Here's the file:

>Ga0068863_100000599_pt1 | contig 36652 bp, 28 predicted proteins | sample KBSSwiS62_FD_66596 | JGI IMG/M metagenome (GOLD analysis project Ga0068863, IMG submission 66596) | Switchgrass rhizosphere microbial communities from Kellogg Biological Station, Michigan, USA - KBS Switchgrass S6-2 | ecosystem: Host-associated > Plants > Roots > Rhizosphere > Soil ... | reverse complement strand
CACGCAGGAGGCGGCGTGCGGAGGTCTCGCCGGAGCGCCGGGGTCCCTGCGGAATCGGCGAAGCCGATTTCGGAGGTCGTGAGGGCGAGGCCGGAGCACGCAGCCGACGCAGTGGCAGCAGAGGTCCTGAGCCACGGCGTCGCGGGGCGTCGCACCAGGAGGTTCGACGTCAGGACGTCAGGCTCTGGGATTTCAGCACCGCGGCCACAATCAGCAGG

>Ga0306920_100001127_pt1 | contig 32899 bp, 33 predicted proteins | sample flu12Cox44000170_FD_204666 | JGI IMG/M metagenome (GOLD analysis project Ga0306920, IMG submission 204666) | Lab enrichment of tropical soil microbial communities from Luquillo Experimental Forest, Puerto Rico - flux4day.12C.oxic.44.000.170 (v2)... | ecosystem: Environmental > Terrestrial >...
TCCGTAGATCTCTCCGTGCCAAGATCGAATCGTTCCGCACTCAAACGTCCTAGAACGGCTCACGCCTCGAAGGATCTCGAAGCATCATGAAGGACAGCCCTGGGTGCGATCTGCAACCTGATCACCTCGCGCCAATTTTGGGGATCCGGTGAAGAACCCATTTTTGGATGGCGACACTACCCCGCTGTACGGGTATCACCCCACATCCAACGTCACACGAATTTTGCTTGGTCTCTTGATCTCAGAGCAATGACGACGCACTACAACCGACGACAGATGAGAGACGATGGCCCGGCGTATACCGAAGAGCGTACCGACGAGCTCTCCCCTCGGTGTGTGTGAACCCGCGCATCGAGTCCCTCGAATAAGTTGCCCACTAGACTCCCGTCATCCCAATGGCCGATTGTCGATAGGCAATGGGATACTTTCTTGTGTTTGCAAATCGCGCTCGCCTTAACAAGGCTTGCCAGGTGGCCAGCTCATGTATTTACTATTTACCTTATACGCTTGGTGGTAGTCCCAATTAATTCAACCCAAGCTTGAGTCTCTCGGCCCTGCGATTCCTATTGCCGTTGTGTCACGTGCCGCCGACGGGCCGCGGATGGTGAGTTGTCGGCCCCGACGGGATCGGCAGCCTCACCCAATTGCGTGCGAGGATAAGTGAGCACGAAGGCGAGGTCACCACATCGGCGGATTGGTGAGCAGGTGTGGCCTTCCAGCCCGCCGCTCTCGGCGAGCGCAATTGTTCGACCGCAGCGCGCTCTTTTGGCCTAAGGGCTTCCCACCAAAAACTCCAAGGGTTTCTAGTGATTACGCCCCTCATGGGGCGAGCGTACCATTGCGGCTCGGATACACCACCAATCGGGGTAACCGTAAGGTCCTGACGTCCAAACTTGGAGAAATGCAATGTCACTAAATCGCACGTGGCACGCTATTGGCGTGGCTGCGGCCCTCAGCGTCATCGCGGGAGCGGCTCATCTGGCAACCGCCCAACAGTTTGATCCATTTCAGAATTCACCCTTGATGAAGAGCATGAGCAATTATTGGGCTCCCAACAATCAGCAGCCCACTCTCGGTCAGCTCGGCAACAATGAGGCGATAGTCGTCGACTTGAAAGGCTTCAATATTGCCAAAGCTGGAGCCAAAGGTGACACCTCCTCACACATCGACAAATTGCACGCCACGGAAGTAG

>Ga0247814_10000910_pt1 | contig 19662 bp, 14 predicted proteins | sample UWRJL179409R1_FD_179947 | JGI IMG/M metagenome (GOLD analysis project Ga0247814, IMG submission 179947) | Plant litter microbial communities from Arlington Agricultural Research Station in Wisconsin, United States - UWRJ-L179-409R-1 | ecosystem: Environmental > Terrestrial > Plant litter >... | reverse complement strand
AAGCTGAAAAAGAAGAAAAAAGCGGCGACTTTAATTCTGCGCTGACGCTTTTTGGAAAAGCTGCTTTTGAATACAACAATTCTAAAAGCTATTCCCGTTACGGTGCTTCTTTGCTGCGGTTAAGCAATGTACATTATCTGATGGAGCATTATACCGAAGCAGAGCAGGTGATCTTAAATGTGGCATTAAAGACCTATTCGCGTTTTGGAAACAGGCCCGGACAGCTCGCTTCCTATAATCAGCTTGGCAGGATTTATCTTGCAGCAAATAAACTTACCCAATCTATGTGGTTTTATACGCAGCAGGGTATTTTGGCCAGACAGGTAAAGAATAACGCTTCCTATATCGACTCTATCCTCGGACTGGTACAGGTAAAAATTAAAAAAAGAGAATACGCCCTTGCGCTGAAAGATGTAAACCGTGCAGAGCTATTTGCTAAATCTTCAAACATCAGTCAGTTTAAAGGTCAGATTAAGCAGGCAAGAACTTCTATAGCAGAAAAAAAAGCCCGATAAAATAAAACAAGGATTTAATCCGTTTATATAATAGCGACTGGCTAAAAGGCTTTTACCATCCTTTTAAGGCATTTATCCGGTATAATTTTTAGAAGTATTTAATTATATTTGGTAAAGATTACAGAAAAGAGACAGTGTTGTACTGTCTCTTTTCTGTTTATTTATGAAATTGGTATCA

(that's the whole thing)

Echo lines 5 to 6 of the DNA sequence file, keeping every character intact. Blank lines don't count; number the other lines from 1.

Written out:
>Ga0247814_10000910_pt1 | contig 19662 bp, 14 predicted proteins | sample UWRJL179409R1_FD_179947 | JGI IMG/M metagenome (GOLD analysis project Ga0247814, IMG submission 179947) | Plant litter microbial communities from Arlington Agricultural Research Station in Wisconsin, United States - UWRJ-L179-409R-1 | ecosystem: Environmental > Terrestrial > Plant litter >... | reverse complement strand
AAGCTGAAAAAGAAGAAAAAAGCGGCGACTTTAATTCTGCGCTGACGCTTTTTGGAAAAGCTGCTTTTGAATACAACAATTCTAAAAGCTATTCCCGTTACGGTGCTTCTTTGCTGCGGTTAAGCAATGTACATTATCTGATGGAGCATTATACCGAAGCAGAGCAGGTGATCTTAAATGTGGCATTAAAGACCTATTCGCGTTTTGGAAACAGGCCCGGACAGCTCGCTTCCTATAATCAGCTTGGCAGGATTTATCTTGCAGCAAATAAACTTACCCAATCTATGTGGTTTTATACGCAGCAGGGTATTTTGGCCAGACAGGTAAAGAATAACGCTTCCTATATCGACTCTATCCTCGGACTGGTACAGGTAAAAATTAAAAAAAGAGAATACGCCCTTGCGCTGAAAGATGTAAACCGTGCAGAGCTATTTGCTAAATCTTCAAACATCAGTCAGTTTAAAGGTCAGATTAAGCAGGCAAGAACTTCTATAGCAGAAAAAAAAGCCCGATAAAATAAAACAAGGATTTAATCCGTTTATATAATAGCGACTGGCTAAAAGGCTTTTACCATCCTTTTAAGGCATTTATCCGGTATAATTTTTAGAAGTATTTAATTATATTTGGTAAAGATTACAGAAAAGAGACAGTGTTGTACTGTCTCTTTTCTGTTTATTTATGAAATTGGTATCA